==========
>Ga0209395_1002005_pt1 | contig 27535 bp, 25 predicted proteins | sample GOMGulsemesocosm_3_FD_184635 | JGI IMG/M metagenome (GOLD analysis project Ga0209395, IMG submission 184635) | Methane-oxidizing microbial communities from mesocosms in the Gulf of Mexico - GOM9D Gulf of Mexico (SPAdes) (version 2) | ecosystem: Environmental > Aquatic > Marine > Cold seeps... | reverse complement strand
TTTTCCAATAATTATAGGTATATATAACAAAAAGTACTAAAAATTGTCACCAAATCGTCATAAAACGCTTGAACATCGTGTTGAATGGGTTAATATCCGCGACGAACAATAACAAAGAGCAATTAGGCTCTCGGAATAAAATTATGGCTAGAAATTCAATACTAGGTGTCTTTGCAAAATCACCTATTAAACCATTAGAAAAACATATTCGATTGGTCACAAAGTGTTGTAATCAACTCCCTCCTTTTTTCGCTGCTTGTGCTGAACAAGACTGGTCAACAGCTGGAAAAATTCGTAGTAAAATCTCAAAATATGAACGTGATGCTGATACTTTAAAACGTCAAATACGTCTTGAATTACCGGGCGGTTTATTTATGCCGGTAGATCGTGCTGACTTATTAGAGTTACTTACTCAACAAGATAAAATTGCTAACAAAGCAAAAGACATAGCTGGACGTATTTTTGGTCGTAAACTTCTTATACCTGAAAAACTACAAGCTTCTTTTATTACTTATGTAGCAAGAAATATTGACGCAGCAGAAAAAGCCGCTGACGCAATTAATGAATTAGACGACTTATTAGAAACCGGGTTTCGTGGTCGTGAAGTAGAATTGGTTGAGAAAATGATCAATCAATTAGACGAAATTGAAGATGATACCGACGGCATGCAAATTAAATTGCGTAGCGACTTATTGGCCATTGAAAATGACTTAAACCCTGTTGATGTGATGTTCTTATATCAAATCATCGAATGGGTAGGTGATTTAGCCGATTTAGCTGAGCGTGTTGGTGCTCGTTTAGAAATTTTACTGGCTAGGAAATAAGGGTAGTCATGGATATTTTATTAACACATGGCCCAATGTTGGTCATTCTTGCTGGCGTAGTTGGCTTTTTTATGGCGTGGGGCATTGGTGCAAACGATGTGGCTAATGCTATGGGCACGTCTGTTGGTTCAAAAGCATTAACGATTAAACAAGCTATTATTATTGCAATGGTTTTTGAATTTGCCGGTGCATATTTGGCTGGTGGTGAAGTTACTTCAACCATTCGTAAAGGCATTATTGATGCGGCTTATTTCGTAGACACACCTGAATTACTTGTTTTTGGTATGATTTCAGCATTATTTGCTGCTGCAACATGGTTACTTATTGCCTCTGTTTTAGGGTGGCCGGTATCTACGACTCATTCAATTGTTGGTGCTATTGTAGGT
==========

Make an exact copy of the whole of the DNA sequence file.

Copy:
>Ga0209395_1002005_pt1 | contig 27535 bp, 25 predicted proteins | sample GOMGulsemesocosm_3_FD_184635 | JGI IMG/M metagenome (GOLD analysis project Ga0209395, IMG submission 184635) | Methane-oxidizing microbial communities from mesocosms in the Gulf of Mexico - GOM9D Gulf of Mexico (SPAdes) (version 2) | ecosystem: Environmental > Aquatic > Marine > Cold seeps... | reverse complement strand
TTTTCCAATAATTATAGGTATATATAACAAAAAGTACTAAAAATTGTCACCAAATCGTCATAAAACGCTTGAACATCGTGTTGAATGGGTTAATATCCGCGACGAACAATAACAAAGAGCAATTAGGCTCTCGGAATAAAATTATGGCTAGAAATTCAATACTAGGTGTCTTTGCAAAATCACCTATTAAACCATTAGAAAAACATATTCGATTGGTCACAAAGTGTTGTAATCAACTCCCTCCTTTTTTCGCTGCTTGTGCTGAACAAGACTGGTCAACAGCTGGAAAAATTCGTAGTAAAATCTCAAAATATGAACGTGATGCTGATACTTTAAAACGTCAAATACGTCTTGAATTACCGGGCGGTTTATTTATGCCGGTAGATCGTGCTGACTTATTAGAGTTACTTACTCAACAAGATAAAATTGCTAACAAAGCAAAAGACATAGCTGGACGTATTTTTGGTCGTAAACTTCTTATACCTGAAAAACTACAAGCTTCTTTTATTACTTATGTAGCAAGAAATATTGACGCAGCAGAAAAAGCCGCTGACGCAATTAATGAATTAGACGACTTATTAGAAACCGGGTTTCGTGGTCGTGAAGTAGAATTGGTTGAGAAAATGATCAATCAATTAGACGAAATTGAAGATGATACCGACGGCATGCAAATTAAATTGCGTAGCGACTTATTGGCCATTGAAAATGACTTAAACCCTGTTGATGTGATGTTCTTATATCAAATCATCGAATGGGTAGGTGATTTAGCCGATTTAGCTGAGCGTGTTGGTGCTCGTTTAGAAATTTTACTGGCTAGGAAATAAGGGTAGTCATGGATATTTTATTAACACATGGCCCAATGTTGGTCATTCTTGCTGGCGTAGTTGGCTTTTTTATGGCGTGGGGCATTGGTGCAAACGATGTGGCTAATGCTATGGGCACGTCTGTTGGTTCAAAAGCATTAACGATTAAACAAGCTATTATTATTGCAATGGTTTTTGAATTTGCCGGTGCATATTTGGCTGGTGGTGAAGTTACTTCAACCATTCGTAAAGGCATTATTGATGCGGCTTATTTCGTAGACACACCTGAATTACTTGTTTTTGGTATGATTTCAGCATTATTTGCTGCTGCAACATGGTTACTTATTGCCTCTGTTTTAGGGTGGCCGGTATCTACGACTCATTCAATTGTTGGTGCTATTGTAGGT